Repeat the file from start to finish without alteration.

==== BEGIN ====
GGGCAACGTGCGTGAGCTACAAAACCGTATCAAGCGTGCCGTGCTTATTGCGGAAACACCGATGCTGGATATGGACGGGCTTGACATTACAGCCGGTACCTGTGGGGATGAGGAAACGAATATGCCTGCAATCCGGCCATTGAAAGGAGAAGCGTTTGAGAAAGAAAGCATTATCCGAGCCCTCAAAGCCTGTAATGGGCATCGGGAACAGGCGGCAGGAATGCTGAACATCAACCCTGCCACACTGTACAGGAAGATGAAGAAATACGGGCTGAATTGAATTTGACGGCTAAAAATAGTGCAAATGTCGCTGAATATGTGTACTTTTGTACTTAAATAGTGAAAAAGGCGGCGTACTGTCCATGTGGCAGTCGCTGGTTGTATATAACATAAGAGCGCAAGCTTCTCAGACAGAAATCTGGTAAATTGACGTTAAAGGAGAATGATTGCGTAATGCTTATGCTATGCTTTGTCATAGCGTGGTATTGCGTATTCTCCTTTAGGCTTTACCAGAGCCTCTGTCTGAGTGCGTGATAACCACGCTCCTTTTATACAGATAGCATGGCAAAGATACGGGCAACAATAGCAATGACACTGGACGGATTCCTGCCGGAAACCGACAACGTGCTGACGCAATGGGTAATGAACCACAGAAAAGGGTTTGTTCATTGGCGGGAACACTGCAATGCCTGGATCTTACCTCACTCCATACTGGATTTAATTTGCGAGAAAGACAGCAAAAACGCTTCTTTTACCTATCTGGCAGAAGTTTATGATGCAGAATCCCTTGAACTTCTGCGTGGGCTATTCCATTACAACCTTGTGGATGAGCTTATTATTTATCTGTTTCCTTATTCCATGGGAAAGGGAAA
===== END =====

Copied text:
GGGCAACGTGCGTGAGCTACAAAACCGTATCAAGCGTGCCGTGCTTATTGCGGAAACACCGATGCTGGATATGGACGGGCTTGACATTACAGCCGGTACCTGTGGGGATGAGGAAACGAATATGCCTGCAATCCGGCCATTGAAAGGAGAAGCGTTTGAGAAAGAAAGCATTATCCGAGCCCTCAAAGCCTGTAATGGGCATCGGGAACAGGCGGCAGGAATGCTGAACATCAACCCTGCCACACTGTACAGGAAGATGAAGAAATACGGGCTGAATTGAATTTGACGGCTAAAAATAGTGCAAATGTCGCTGAATATGTGTACTTTTGTACTTAAATAGTGAAAAAGGCGGCGTACTGTCCATGTGGCAGTCGCTGGTTGTATATAACATAAGAGCGCAAGCTTCTCAGACAGAAATCTGGTAAATTGACGTTAAAGGAGAATGATTGCGTAATGCTTATGCTATGCTTTGTCATAGCGTGGTATTGCGTATTCTCCTTTAGGCTTTACCAGAGCCTCTGTCTGAGTGCGTGATAACCACGCTCCTTTTATACAGATAGCATGGCAAAGATACGGGCAACAATAGCAATGACACTGGACGGATTCCTGCCGGAAACCGACAACGTGCTGACGCAATGGGTAATGAACCACAGAAAAGGGTTTGTTCATTGGCGGGAACACTGCAATGCCTGGATCTTACCTCACTCCATACTGGATTTAATTTGCGAGAAAGACAGCAAAAACGCTTCTTTTACCTATCTGGCAGAAGTTTATGATGCAGAATCCCTTGAACTTCTGCGTGGGCTATTCCATTACAACCTTGTGGATGAGCTTATTATTTATCTGTTTCCTTATTCCATGGGAAAGGGAAA